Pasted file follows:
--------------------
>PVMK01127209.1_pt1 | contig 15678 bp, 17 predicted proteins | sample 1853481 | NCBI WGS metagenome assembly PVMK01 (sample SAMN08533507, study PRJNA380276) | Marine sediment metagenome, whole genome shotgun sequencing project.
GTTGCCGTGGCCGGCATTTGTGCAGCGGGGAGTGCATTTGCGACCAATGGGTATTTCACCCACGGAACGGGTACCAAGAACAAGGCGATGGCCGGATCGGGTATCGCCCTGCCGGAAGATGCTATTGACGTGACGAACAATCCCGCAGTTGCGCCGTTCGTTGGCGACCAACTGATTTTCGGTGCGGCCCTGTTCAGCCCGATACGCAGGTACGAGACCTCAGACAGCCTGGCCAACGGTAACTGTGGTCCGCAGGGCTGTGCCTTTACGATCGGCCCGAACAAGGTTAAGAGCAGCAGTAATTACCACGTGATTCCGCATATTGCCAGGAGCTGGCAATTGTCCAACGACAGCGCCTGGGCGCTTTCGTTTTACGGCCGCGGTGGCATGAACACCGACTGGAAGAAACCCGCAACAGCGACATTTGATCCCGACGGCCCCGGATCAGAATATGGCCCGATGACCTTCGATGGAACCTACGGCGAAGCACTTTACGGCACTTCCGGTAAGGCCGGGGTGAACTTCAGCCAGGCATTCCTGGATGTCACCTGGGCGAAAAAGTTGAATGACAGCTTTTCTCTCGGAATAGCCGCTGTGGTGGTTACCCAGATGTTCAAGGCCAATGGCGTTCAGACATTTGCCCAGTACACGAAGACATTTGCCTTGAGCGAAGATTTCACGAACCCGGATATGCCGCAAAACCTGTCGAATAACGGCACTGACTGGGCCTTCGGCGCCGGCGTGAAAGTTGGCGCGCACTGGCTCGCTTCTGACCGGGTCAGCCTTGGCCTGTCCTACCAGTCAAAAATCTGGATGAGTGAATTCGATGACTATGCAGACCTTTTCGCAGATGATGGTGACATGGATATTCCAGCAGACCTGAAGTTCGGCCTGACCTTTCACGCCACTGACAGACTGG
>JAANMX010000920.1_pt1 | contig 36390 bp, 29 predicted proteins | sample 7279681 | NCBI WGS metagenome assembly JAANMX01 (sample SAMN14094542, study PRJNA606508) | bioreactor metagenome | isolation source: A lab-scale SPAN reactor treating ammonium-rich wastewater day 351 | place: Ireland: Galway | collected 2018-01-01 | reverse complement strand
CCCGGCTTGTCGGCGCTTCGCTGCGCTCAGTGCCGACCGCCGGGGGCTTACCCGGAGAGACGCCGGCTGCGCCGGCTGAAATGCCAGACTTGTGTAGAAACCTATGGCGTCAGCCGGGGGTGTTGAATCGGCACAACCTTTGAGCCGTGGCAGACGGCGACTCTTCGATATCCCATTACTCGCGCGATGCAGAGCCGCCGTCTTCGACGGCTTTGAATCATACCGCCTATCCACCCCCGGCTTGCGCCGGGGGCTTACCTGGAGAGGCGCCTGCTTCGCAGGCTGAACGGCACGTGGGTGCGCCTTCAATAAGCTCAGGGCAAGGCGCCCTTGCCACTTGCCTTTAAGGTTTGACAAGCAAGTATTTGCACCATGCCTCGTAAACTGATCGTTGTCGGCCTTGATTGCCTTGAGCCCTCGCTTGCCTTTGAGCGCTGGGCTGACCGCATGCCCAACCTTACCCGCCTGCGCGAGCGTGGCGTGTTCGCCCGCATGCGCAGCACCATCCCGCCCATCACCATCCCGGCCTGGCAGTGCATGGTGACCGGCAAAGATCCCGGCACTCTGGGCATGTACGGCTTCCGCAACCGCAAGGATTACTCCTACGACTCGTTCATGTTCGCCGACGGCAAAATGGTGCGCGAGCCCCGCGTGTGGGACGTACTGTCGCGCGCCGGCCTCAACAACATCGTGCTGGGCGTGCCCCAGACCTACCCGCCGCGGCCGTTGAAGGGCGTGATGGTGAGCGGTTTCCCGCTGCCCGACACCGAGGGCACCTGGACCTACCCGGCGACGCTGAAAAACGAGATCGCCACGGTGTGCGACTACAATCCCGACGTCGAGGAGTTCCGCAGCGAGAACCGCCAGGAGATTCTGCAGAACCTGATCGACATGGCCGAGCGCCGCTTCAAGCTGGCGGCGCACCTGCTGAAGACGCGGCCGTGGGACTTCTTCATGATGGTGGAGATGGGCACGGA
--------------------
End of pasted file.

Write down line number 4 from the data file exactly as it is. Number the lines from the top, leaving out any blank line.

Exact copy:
CCCGGCTTGTCGGCGCTTCGCTGCGCTCAGTGCCGACCGCCGGGGGCTTACCCGGAGAGACGCCGGCTGCGCCGGCTGAAATGCCAGACTTGTGTAGAAACCTATGGCGTCAGCCGGGGGTGTTGAATCGGCACAACCTTTGAGCCGTGGCAGACGGCGACTCTTCGATATCCCATTACTCGCGCGATGCAGAGCCGCCGTCTTCGACGGCTTTGAATCATACCGCCTATCCACCCCCGGCTTGCGCCGGGGGCTTACCTGGAGAGGCGCCTGCTTCGCAGGCTGAACGGCACGTGGGTGCGCCTTCAATAAGCTCAGGGCAAGGCGCCCTTGCCACTTGCCTTTAAGGTTTGACAAGCAAGTATTTGCACCATGCCTCGTAAACTGATCGTTGTCGGCCTTGATTGCCTTGAGCCCTCGCTTGCCTTTGAGCGCTGGGCTGACCGCATGCCCAACCTTACCCGCCTGCGCGAGCGTGGCGTGTTCGCCCGCATGCGCAGCACCATCCCGCCCATCACCATCCCGGCCTGGCAGTGCATGGTGACCGGCAAAGATCCCGGCACTCTGGGCATGTACGGCTTCCGCAACCGCAAGGATTACTCCTACGACTCGTTCATGTTCGCCGACGGCAAAATGGTGCGCGAGCCCCGCGTGTGGGACGTACTGTCGCGCGCCGGCCTCAACAACATCGTGCTGGGCGTGCCCCAGACCTACCCGCCGCGGCCGTTGAAGGGCGTGATGGTGAGCGGTTTCCCGCTGCCCGACACCGAGGGCACCTGGACCTACCCGGCGACGCTGAAAAACGAGATCGCCACGGTGTGCGACTACAATCCCGACGTCGAGGAGTTCCGCAGCGAGAACCGCCAGGAGATTCTGCAGAACCTGATCGACATGGCCGAGCGCCGCTTCAAGCTGGCGGCGCACCTGCTGAAGACGCGGCCGTGGGACTTCTTCATGATGGTGGAGATGGGCACGGA